by Lauren Hale
A 2018 Women’s Refuge survey of victims who had experienced animal abuse found that 53% delayed fleeing violent situations out of fear for their pet’s safety.
As an answer to this, the charity Pet Refuge has been set up to offer safe shelters for small or large pets – and even offer a solution for farm animals.
Founder and trustee Julie Chapman said her experience with the KidsCan charity, along with her love of animals, made her aware of New Zealand’s domestic violence statistics.
The 2018 survey showed that 73% would have found it easier to leave if there was a shelter offering temporary accommodation for their pets (most refuges can’t take animals and many landlords don’t allow dogs or cats). Julie knew she had to do something, so she used money left to her from her parents to buy the land for the first Pet Refuge shelter in New Zealand.
Glenda Hughes is a regional councillor with experience in police work, charities, criminology, sociology and chairing other organisations. Julie has worked with her at KidsCan for nearly 15 years and knew she’d be an ideal chairperson for Pet Refuge.
For 18 years from the age of 20 Glenda was attending domestic violence situations as a policewoman and often noticed animals cowering in the corner.
“In those days there was no real support for the police officer attending and a young 20-year-old trying to tell adults how to live their lives wasn’t much fun,” says Glenda.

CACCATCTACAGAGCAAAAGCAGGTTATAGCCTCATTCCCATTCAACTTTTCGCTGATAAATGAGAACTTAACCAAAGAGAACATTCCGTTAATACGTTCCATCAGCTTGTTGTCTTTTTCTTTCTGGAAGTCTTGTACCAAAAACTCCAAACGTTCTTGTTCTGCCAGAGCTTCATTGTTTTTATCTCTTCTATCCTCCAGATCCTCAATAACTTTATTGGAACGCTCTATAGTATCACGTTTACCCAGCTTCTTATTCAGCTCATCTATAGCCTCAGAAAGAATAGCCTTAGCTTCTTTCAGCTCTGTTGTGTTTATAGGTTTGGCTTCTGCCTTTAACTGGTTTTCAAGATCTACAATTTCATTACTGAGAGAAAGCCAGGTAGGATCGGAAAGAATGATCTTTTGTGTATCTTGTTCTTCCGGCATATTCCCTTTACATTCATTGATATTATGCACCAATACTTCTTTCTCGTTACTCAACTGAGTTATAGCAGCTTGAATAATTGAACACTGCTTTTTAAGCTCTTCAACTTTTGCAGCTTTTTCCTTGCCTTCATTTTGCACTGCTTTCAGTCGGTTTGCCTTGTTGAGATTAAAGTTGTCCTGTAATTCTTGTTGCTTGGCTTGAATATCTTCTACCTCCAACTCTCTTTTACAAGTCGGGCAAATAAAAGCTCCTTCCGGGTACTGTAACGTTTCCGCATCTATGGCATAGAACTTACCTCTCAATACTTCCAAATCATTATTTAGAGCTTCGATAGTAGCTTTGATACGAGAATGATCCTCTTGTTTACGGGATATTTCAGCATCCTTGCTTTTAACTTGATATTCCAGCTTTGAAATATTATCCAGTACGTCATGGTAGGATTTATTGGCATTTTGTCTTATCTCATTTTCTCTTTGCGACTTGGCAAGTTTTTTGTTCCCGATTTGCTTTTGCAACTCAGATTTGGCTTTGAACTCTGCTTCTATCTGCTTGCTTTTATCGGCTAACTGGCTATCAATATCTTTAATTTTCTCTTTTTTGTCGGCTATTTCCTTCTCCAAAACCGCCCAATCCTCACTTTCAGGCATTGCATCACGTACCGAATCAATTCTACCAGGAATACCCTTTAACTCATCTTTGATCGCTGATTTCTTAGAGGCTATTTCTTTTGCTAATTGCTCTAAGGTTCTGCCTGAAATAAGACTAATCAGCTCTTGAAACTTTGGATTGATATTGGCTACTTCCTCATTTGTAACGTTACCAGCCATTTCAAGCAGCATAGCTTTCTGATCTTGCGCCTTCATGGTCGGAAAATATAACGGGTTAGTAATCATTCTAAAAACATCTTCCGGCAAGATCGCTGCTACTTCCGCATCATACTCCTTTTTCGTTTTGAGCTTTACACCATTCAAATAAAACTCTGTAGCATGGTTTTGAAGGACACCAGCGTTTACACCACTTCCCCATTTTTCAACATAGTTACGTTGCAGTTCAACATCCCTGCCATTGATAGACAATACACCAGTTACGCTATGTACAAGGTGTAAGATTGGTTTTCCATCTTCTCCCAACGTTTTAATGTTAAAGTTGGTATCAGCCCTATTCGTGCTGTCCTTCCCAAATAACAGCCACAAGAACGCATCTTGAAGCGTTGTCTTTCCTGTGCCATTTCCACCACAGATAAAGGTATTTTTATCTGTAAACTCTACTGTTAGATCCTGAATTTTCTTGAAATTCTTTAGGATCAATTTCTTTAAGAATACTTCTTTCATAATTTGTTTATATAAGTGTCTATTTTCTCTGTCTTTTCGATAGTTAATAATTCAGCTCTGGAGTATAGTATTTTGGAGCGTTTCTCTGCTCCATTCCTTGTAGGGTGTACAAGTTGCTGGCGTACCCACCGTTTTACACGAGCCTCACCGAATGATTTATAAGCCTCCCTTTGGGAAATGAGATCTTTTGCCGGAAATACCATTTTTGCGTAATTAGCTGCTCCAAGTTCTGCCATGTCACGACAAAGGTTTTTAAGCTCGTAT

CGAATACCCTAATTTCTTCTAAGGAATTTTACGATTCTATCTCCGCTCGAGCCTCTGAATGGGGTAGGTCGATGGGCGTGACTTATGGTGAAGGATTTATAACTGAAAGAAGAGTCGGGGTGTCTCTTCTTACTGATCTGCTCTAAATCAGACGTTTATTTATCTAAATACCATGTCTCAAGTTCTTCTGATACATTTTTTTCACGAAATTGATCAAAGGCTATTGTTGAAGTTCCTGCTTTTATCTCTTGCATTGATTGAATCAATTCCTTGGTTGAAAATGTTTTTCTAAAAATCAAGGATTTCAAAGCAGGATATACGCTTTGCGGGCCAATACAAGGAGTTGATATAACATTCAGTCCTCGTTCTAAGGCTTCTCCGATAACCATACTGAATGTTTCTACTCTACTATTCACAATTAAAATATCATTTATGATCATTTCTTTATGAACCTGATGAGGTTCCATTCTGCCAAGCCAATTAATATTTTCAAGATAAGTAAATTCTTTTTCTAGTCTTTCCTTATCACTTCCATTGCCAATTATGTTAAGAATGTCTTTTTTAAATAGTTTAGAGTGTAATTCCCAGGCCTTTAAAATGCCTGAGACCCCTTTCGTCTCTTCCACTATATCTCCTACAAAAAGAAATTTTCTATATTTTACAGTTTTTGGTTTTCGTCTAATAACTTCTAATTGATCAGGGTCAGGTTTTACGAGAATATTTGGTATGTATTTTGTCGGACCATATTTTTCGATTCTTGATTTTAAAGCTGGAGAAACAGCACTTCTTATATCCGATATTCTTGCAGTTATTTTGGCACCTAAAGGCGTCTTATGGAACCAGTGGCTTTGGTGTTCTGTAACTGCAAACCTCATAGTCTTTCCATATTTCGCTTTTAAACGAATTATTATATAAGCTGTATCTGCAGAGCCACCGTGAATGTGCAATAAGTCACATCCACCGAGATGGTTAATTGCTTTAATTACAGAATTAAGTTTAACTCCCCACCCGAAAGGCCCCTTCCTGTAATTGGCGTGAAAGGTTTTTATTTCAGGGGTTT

Both Glenda and Julie said that often the most stable thing a victim of violence has in their life is their pet. The bond between owners and their animals, especially children, makes them part of the family. The decision to leave or stay will sway in favour of the animals.
The newly opened shelter can house 75 animals at a time and has skilled staff on hand to care for them. Five dogs and six cats are already being cared for, with two pets reunited with their owners after they found a safe place to live. The location of the shelter is not disclosed publicly for the protection and safety of the animals, staff and pet owners.
Julie and the Pet Refuge board have thought everything through including travel costs, veterinary needs and a place for larger animals. Two of the dogs staying in the shelter are from Christchurch.
“When women in particular are trying to leave family violence, finances can be very tight. It’s easy for us to get pets on a plane if we need to; for larger animals we can work with transport agencies to offer a safe way of transport,” Julie says.
Cows are the third most abused animal after dogs and cats, so Julie knew she had to do something to cater for rural New Zealanders and their love for larger animals.
Pet Refuge has started a network of Safe Farms where larger animals can stay temporarily. More than 50 people have offered their farms and have gone through, or will go through, property inspections and police checks.
“I think the issue for rural New Zealand is that they feel that urban New Zealand don’t care about them, and I’m worried about the feelings farmers are getting about that divide. Often, it’s an isolated life which can lead to all sorts of personal issues with nowhere to go and a weaker support system. They can’t reach people the same,” says Glenda.
Both Julie and Glenda hope to open a second shelter now that demand is proven.
Their message is that no matter where you are or what your situation, Pet Refuge will do whatever it can to help.
• Read more about the ‘Safe Beds for Pets’ programme, donate, or ask for help at petrefuge.org.nz